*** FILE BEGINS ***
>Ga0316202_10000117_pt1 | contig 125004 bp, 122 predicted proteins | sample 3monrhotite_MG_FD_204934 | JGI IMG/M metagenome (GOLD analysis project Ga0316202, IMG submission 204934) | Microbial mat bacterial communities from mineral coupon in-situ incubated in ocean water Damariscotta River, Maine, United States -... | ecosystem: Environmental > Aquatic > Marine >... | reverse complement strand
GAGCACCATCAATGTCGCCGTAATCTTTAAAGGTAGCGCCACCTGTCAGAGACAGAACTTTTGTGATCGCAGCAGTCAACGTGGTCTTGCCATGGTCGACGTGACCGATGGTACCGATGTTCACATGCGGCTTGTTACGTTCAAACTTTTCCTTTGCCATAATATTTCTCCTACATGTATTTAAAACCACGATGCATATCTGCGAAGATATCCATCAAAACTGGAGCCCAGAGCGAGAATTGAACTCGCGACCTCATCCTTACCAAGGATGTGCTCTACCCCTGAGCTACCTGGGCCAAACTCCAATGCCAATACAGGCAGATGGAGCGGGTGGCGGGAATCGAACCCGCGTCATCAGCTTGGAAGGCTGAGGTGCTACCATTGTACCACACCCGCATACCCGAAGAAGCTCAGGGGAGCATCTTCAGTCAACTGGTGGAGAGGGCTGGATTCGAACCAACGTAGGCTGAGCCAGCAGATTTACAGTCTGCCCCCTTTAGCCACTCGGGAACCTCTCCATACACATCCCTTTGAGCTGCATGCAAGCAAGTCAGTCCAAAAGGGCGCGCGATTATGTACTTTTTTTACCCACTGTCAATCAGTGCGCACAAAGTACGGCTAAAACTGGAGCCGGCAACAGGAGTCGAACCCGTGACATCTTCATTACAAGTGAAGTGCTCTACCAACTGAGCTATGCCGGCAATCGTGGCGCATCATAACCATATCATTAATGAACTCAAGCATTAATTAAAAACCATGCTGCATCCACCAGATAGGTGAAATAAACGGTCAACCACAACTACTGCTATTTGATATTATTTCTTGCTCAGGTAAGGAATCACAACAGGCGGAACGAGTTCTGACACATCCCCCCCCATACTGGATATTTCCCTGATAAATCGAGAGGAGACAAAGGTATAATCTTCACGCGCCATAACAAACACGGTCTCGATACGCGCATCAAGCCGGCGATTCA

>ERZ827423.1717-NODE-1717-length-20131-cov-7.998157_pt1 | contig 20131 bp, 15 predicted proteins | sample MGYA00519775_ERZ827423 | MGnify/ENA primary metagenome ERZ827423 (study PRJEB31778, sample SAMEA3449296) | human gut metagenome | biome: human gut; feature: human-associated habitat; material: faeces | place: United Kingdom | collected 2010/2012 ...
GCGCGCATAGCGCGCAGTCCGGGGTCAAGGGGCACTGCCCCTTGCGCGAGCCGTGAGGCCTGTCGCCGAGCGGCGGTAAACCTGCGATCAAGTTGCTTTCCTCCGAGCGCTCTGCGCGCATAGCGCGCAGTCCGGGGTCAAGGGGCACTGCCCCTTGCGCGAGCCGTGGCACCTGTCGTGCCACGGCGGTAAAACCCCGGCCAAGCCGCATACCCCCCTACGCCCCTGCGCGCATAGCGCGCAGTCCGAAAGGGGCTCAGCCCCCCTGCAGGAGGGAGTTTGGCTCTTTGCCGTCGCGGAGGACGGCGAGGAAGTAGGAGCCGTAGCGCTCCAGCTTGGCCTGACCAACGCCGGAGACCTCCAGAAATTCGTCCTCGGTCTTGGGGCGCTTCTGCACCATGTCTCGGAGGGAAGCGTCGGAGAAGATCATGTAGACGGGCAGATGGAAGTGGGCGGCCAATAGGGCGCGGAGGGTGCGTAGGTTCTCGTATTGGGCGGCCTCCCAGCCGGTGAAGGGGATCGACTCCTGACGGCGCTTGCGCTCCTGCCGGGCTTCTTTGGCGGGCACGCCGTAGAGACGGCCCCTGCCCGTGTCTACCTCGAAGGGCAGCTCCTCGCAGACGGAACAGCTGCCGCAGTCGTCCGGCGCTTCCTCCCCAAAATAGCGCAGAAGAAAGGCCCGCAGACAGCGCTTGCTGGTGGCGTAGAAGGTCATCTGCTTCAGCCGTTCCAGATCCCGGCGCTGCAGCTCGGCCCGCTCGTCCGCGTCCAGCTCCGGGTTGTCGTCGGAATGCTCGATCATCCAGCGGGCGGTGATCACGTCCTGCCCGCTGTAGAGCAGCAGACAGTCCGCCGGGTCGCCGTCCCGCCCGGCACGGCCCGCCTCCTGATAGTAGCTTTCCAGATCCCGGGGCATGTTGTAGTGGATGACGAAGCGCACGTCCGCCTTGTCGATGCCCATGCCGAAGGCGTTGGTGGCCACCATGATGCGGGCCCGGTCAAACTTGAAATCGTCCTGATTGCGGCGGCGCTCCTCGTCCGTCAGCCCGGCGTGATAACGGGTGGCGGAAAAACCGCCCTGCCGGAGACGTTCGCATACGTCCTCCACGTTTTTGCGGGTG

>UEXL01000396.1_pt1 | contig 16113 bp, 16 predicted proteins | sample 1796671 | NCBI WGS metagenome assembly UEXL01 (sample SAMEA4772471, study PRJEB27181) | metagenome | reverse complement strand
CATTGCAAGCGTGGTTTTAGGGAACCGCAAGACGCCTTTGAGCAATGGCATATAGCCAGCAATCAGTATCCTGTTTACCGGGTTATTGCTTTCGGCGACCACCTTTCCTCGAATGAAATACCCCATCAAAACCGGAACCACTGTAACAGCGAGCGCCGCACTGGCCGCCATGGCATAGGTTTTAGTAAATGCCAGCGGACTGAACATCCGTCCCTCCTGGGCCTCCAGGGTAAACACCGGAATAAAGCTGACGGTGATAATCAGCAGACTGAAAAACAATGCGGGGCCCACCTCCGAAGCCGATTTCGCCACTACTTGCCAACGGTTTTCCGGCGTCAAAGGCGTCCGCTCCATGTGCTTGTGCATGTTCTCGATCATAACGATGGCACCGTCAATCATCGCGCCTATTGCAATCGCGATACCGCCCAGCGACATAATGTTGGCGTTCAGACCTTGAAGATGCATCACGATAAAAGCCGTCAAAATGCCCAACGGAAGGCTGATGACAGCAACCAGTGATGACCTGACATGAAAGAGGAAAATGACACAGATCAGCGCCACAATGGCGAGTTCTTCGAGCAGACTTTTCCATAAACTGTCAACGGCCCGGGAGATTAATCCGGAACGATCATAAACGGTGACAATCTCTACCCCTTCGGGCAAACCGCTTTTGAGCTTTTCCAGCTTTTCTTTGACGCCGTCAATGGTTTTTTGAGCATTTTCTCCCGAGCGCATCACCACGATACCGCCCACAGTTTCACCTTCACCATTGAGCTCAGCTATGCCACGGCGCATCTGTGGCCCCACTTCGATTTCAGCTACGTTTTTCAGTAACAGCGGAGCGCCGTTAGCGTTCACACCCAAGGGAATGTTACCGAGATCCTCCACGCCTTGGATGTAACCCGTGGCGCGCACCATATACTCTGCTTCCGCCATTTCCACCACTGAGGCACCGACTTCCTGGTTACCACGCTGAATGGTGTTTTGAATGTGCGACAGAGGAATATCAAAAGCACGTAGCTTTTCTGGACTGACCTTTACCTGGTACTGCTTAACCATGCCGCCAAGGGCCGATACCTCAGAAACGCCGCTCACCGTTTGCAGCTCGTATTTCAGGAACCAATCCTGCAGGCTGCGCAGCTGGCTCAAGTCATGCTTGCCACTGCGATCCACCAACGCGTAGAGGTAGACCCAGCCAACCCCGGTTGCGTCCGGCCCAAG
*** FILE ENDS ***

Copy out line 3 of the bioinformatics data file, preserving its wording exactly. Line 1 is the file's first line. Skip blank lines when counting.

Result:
>ERZ827423.1717-NODE-1717-length-20131-cov-7.998157_pt1 | contig 20131 bp, 15 predicted proteins | sample MGYA00519775_ERZ827423 | MGnify/ENA primary metagenome ERZ827423 (study PRJEB31778, sample SAMEA3449296) | human gut metagenome | biome: human gut; feature: human-associated habitat; material: faeces | place: United Kingdom | collected 2010/2012 ...